Coming weeks critical for Afghanistan's future, top UN envoy says
29 September 2009 – The next several weeks will be critical for the future of Afghanistan, which is awaiting the final outcome of last month’s presidential election and the formation of a new government, the top United Nations envoy to the country said today.
“This is decision time in Afghanistan and for Afghanistan,” Secretary-General’s Special Representative Kai Eide told a meeting of the Security Council.
“A number of critical decisions will be made over the next weeks. Together, they will determine the prospects for success in ending a conflict that has become more intense over the last months.”
Mr. Eide, who also heads the UN Assistance Mission in Afghanistan (UNAMA), noted that the final result of the 20 August presidential elections will be determined very soon and then certified.
“When the final outcome has been determined, it must be respected – by candidates and their supporters. What most Afghans – by far – now want is to see the election process end, a government formed, and their lives improved,” he stated.
The future president will then have to decide on the composition of the new government and its agenda, Mr. Eide added. The government will have to consider how a process of peace and reconciliation can be launched, as well as take decisions concerning the future size and composition of the international and Afghan security forces, and the priorities and allocation of international development assistance.
Faced with such important decisions, doing more of the same “simply is not an option anymore,” Mr. Eide emphasized. “We must change our mindset.
“Nothing of what we need to do is dramatically new. Much of it has been said and written – and even agreed solemnly at international conferences over and over again. But it has not implemented. If implemented, it can have a tremendous impact on the ground. But if we shy away from difficult decisions, then the overall situation on the ground will continue to deteriorate.”
The Special Representative noted that important decisions will also be required by the international community.
While he said he did not want to comment on the debate over the need for additional military forces, he did cite the need to improve the strength and capacity of the Afghan army and police, adding that there must be wider international engagement on this issue and that expanding the training, mentoring and equipping of Afghan forces cannot by an effort by the United States alone.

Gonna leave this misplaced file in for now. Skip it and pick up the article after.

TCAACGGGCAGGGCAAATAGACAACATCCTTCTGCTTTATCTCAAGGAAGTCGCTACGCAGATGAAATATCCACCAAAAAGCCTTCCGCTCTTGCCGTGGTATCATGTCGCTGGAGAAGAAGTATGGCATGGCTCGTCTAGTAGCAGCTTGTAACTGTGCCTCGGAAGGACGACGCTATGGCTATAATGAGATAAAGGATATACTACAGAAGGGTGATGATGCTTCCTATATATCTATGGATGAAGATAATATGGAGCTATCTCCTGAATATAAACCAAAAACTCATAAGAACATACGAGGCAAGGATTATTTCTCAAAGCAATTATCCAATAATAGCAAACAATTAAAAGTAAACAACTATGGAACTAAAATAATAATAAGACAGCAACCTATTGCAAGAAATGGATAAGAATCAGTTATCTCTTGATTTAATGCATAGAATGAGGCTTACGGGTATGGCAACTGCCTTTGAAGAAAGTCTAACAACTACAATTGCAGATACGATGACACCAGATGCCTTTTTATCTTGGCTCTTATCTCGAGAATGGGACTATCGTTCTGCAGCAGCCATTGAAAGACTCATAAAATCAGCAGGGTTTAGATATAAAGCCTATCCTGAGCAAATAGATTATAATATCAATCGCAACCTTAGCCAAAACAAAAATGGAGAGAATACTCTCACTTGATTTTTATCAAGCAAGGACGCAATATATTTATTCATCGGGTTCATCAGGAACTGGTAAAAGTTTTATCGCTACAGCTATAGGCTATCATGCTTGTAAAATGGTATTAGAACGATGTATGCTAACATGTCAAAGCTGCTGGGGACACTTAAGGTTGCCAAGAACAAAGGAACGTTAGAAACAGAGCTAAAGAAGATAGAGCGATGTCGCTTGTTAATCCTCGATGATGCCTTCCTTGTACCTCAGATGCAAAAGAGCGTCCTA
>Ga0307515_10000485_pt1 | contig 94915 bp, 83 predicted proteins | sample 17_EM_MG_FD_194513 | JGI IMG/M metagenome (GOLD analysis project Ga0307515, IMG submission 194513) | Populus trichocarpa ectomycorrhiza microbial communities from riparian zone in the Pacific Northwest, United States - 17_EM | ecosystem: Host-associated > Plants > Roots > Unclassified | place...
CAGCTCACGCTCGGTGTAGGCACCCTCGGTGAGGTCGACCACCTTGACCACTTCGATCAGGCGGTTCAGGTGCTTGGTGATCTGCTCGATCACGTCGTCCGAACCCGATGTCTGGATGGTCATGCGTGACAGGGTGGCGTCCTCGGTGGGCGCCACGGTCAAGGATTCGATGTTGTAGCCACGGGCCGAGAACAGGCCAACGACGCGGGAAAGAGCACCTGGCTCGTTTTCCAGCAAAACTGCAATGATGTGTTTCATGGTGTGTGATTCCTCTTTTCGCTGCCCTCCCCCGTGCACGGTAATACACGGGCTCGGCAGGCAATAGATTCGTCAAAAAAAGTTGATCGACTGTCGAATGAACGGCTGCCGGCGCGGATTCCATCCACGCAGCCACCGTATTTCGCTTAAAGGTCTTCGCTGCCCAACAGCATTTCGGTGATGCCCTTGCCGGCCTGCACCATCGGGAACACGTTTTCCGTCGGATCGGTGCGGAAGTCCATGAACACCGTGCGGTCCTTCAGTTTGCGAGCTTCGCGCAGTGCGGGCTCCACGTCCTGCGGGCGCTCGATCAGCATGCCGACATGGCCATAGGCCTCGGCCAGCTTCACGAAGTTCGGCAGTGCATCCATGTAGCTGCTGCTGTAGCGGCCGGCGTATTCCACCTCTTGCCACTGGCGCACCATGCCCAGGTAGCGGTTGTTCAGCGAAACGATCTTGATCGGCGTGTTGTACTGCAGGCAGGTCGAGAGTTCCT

On the civilian side, he said urgent priority must be given to institution building and sustainable economic development.
“We need some tough decisions on the economic development side. I think we’re doing too little of too many things,” Mr. Eide later told reporters after the Council meeting. “We have to focus; if not the end result will be that much of what we’re doing today will in a few years prove to be unsustainable. We really have to start to build the Afghan economy.”
In his briefing to the Council, he also voiced support for the calls for a new international conference on Afghanistan, and said that, if security persists, the first such gathering should take place in the Afghan capital, Kabul.
In his latest report on Afghanistan, Secretary-General Ban Ki-moon said it is “imperative” that the international community maintain a long-term commitment to Afghanistan, while adding that there must be a “decisive shift” in that relationship.
“The Government must be enabled and determined to assume all the responsibilities that belong to a sovereign State,” he said. “The international community, for its part, must play a role that is clearly one of support.
“A new contract between the Government of Afghanistan and its people will be a critical component in this shift of responsibilities,” he added.
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